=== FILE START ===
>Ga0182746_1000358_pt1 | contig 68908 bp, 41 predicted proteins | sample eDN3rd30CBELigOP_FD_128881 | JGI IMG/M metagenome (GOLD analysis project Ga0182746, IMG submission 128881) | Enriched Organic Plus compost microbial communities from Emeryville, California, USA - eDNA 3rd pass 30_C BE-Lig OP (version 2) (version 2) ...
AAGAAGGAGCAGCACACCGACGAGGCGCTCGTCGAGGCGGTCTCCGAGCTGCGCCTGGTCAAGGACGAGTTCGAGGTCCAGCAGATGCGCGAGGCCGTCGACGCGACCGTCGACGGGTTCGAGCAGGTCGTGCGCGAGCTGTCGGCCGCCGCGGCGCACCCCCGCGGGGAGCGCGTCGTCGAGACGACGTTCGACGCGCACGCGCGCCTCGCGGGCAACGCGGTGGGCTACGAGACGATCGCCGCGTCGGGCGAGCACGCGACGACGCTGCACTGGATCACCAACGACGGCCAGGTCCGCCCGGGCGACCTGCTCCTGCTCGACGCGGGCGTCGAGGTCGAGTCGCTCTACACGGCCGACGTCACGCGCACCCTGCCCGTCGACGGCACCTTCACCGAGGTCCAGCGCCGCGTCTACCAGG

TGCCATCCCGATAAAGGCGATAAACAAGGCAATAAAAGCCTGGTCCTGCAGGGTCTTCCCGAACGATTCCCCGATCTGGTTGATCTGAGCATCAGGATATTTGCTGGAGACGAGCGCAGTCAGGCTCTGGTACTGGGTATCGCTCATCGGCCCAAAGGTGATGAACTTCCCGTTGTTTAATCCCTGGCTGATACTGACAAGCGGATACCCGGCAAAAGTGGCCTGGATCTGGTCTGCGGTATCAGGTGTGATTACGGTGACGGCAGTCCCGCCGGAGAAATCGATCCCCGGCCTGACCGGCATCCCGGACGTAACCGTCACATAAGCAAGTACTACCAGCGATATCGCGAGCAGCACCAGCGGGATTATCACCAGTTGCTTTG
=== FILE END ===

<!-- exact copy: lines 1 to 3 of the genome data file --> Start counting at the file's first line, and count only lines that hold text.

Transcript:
>Ga0182746_1000358_pt1 | contig 68908 bp, 41 predicted proteins | sample eDN3rd30CBELigOP_FD_128881 | JGI IMG/M metagenome (GOLD analysis project Ga0182746, IMG submission 128881) | Enriched Organic Plus compost microbial communities from Emeryville, California, USA - eDNA 3rd pass 30_C BE-Lig OP (version 2) (version 2) ...
AAGAAGGAGCAGCACACCGACGAGGCGCTCGTCGAGGCGGTCTCCGAGCTGCGCCTGGTCAAGGACGAGTTCGAGGTCCAGCAGATGCGCGAGGCCGTCGACGCGACCGTCGACGGGTTCGAGCAGGTCGTGCGCGAGCTGTCGGCCGCCGCGGCGCACCCCCGCGGGGAGCGCGTCGTCGAGACGACGTTCGACGCGCACGCGCGCCTCGCGGGCAACGCGGTGGGCTACGAGACGATCGCCGCGTCGGGCGAGCACGCGACGACGCTGCACTGGATCACCAACGACGGCCAGGTCCGCCCGGGCGACCTGCTCCTGCTCGACGCGGGCGTCGAGGTCGAGTCGCTCTACACGGCCGACGTCACGCGCACCCTGCCCGTCGACGGCACCTTCACCGAGGTCCAGCGCCGCGTCTACCAGG

TGCCATCCCGATAAAGGCGATAAACAAGGCAATAAAAGCCTGGTCCTGCAGGGTCTTCCCGAACGATTCCCCGATCTGGTTGATCTGAGCATCAGGATATTTGCTGGAGACGAGCGCAGTCAGGCTCTGGTACTGGGTATCGCTCATCGGCCCAAAGGTGATGAACTTCCCGTTGTTTAATCCCTGGCTGATACTGACAAGCGGATACCCGGCAAAAGTGGCCTGGATCTGGTCTGCGGTATCAGGTGTGATTACGGTGACGGCAGTCCCGCCGGAGAAATCGATCCCCGGCCTGACCGGCATCCCGGACGTAACCGTCACATAAGCAAGTACTACCAGCGATATCGCGAGCAGCACCAGCGGGATTATCACCAGTTGCTTTG